I was talking to a friend about the Copenhagen climate summit the other day.
She was aghast – and angry – that, even in a best case deal, the United States will take on an emissions target that is no more onerous than that given to the European Union (and may be considerably less so).
US emissions have shot up during the Kyoto years, with the average American now accounting for twice the emissions of his/her European counterpart. But EU negotiators are so desperate to have the US rejoin the party that they’ll swallow more or less any commitment that their US counterparts are prepared to put on the table.
My friend’s visceral reaction is evidence, I think, that outside the ‘climate bubble’, citizens in European countries have not even begun to ask themselves what a fair deal on climate looks like.
This creates a real chance of a backlash when they finally work out that the United States expects to be allowed to continue to emit more than Europe for the next thirty or forty years – and possibly for much longer.
That’s why John Kerry got all hot under the collar when I asked him at Bali whether all countries should be heading for similar levels of emissions per head, dismissing those who insisted on playing what he called ‘the per capita game’.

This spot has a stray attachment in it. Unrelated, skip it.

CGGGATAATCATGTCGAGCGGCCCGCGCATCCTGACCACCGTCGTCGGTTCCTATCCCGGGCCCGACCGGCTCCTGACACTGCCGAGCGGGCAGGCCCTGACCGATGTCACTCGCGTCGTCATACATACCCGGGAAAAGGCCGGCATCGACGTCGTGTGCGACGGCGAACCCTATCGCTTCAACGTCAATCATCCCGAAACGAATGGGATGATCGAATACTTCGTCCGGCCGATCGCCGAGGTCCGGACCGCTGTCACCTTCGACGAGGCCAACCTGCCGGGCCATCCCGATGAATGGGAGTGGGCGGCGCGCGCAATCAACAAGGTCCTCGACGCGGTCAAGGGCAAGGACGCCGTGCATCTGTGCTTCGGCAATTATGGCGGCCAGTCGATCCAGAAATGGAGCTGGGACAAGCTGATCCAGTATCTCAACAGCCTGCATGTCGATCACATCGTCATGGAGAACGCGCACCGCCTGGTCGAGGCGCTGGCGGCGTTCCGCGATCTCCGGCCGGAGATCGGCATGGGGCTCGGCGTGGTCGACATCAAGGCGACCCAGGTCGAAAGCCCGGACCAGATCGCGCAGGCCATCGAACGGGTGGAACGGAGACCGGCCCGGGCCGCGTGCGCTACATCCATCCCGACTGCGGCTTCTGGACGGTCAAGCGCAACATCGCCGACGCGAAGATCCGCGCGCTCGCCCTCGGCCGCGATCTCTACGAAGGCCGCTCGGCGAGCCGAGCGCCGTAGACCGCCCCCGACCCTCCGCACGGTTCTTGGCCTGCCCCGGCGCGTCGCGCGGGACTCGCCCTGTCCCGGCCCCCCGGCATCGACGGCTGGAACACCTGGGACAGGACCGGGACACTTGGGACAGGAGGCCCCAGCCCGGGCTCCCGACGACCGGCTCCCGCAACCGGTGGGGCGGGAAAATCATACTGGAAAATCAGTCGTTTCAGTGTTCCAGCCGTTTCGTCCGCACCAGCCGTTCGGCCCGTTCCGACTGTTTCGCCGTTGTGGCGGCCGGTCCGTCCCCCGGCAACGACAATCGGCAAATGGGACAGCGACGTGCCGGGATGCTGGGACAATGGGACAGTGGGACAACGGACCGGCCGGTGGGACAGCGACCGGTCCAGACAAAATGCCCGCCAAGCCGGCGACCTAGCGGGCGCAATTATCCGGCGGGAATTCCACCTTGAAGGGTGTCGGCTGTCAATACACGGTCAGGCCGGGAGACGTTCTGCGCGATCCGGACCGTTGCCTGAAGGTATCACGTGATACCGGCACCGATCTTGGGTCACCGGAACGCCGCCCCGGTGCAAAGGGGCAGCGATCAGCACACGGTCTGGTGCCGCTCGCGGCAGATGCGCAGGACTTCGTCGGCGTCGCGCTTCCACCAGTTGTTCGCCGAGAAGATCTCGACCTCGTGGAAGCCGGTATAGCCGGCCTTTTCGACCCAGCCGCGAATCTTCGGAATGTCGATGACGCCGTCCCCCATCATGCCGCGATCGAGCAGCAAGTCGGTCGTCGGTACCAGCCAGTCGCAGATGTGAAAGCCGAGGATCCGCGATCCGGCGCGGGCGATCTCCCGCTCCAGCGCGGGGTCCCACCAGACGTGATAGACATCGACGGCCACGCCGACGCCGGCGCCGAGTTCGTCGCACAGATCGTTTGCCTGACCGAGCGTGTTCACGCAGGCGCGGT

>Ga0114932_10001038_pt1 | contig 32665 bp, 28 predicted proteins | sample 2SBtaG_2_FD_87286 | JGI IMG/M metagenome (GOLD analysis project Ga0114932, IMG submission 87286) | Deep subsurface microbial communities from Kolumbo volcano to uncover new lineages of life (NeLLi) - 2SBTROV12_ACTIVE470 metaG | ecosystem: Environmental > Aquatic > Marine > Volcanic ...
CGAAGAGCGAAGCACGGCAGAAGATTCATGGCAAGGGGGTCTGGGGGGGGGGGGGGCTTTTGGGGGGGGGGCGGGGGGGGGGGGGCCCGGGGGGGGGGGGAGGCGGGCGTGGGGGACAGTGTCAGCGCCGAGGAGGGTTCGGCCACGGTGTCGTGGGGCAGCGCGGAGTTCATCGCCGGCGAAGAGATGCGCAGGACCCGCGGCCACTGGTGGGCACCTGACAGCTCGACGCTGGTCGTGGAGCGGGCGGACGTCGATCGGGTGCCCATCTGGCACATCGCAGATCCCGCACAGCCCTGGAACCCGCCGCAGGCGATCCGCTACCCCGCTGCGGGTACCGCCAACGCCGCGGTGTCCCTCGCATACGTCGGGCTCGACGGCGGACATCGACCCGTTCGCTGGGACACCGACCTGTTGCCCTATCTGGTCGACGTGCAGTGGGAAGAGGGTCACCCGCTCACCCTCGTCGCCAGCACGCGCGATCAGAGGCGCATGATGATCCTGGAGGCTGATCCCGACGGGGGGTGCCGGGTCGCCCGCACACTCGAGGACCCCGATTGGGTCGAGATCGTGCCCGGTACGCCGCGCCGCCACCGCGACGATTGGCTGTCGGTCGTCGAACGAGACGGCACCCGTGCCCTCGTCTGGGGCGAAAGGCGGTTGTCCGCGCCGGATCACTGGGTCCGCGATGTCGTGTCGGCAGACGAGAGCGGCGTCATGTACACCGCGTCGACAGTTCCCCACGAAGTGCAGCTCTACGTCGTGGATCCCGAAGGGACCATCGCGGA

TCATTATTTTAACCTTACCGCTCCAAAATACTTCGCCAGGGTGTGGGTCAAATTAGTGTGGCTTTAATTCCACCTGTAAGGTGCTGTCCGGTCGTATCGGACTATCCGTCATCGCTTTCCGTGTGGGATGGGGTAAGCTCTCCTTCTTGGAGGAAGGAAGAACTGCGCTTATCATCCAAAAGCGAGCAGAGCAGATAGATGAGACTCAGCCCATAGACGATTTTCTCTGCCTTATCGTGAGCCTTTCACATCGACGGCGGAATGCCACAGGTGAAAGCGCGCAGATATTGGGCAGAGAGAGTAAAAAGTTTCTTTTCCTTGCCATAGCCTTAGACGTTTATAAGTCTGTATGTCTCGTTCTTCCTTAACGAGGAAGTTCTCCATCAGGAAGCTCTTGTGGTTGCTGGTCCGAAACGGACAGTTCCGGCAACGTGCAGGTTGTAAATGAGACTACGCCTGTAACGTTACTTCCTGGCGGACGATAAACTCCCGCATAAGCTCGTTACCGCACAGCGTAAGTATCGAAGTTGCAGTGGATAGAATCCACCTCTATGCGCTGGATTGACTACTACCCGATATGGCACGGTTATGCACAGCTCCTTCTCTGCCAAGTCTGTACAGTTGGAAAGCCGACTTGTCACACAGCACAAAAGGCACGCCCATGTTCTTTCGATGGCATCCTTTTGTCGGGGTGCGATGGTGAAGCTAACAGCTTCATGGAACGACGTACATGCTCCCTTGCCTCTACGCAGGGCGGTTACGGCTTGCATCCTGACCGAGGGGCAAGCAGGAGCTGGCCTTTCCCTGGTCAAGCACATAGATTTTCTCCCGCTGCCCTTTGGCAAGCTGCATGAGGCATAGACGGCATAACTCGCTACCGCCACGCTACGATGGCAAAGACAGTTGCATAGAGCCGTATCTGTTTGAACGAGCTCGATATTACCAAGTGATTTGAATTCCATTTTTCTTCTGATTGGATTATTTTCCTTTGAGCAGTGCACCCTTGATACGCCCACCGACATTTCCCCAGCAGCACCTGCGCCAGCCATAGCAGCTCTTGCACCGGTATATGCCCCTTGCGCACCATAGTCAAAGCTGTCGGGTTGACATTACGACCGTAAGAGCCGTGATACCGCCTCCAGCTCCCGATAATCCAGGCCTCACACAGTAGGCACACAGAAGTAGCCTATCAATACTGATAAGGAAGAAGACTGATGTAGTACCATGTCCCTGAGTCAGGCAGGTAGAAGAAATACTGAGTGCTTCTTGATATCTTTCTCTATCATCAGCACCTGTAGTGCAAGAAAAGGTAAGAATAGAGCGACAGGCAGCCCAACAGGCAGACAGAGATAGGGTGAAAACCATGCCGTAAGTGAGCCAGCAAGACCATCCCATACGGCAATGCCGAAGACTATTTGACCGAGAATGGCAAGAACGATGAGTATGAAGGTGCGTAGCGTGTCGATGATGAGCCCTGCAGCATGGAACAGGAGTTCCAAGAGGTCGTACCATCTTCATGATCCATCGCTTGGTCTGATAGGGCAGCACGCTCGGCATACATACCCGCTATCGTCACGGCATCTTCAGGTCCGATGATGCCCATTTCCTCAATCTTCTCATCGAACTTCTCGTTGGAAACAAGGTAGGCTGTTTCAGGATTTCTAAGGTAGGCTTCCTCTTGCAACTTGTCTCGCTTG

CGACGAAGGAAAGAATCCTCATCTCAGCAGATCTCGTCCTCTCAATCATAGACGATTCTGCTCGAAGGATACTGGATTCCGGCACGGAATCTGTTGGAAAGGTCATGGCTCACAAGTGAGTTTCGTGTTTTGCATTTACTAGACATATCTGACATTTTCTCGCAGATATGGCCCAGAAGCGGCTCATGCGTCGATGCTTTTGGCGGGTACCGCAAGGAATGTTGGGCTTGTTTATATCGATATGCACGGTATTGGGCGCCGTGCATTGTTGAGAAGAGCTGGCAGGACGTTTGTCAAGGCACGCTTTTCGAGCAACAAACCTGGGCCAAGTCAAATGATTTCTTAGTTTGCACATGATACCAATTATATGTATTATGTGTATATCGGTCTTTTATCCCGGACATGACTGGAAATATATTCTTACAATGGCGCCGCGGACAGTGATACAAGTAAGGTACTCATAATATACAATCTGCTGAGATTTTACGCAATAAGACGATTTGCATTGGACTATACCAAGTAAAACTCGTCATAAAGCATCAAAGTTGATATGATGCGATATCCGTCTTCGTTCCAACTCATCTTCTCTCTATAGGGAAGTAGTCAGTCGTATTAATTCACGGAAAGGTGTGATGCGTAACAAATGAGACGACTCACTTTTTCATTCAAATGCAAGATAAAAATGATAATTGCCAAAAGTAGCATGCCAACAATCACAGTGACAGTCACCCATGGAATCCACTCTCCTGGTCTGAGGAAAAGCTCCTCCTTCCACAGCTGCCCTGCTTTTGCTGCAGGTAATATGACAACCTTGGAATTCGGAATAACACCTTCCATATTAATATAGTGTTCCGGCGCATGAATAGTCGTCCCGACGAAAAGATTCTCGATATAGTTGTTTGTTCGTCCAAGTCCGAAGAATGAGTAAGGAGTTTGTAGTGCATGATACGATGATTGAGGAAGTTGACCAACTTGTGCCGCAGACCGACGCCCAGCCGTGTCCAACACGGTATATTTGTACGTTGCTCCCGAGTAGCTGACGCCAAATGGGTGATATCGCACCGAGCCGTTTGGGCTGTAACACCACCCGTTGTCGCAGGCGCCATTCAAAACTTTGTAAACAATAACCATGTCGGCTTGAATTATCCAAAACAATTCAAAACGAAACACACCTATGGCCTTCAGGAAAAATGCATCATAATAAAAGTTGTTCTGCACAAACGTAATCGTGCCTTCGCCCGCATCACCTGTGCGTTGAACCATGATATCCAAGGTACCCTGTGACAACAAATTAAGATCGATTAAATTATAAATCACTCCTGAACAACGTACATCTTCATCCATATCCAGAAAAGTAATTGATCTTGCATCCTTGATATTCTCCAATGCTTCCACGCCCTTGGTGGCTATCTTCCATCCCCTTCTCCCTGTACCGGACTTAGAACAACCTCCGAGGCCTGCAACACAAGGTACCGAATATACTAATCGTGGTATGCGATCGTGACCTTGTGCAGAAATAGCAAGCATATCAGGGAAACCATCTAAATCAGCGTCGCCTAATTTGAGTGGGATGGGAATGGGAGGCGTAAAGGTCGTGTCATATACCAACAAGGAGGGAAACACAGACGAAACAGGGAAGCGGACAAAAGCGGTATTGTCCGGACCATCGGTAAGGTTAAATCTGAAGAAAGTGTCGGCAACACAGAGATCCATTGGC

It’s also why American politicians obsess over the fact the China now emits more than the US, but fail to remind their audiences that there are more than four Chinese for every American.
Past form would suggest that European governments will be meek, mild and biddable in Copenhagen, doing everything they can to make Barack Obama’s life as easy as possible. But it would be a mistake for them to be too supine.
After all, no-one respects weakness, especially Americans. And European citizens will have no hesitation in knifing their governments, when they work out that they didn’t even try to get its transatlantic cousins to finally begin to pull their weight.